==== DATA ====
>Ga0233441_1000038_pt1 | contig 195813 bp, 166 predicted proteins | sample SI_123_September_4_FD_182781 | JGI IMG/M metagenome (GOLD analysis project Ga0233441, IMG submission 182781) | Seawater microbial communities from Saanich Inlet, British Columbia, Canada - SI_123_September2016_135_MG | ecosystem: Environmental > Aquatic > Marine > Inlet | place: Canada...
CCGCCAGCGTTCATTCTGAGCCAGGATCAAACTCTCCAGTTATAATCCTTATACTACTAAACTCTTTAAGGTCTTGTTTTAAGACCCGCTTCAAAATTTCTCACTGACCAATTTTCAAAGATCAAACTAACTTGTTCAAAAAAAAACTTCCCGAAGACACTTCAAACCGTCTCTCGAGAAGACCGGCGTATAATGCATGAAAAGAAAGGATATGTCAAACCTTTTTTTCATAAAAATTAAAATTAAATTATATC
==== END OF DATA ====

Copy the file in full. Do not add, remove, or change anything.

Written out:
>Ga0233441_1000038_pt1 | contig 195813 bp, 166 predicted proteins | sample SI_123_September_4_FD_182781 | JGI IMG/M metagenome (GOLD analysis project Ga0233441, IMG submission 182781) | Seawater microbial communities from Saanich Inlet, British Columbia, Canada - SI_123_September2016_135_MG | ecosystem: Environmental > Aquatic > Marine > Inlet | place: Canada...
CCGCCAGCGTTCATTCTGAGCCAGGATCAAACTCTCCAGTTATAATCCTTATACTACTAAACTCTTTAAGGTCTTGTTTTAAGACCCGCTTCAAAATTTCTCACTGACCAATTTTCAAAGATCAAACTAACTTGTTCAAAAAAAAACTTCCCGAAGACACTTCAAACCGTCTCTCGAGAAGACCGGCGTATAATGCATGAAAAGAAAGGATATGTCAAACCTTTTTTTCATAAAAATTAAAATTAAATTATATC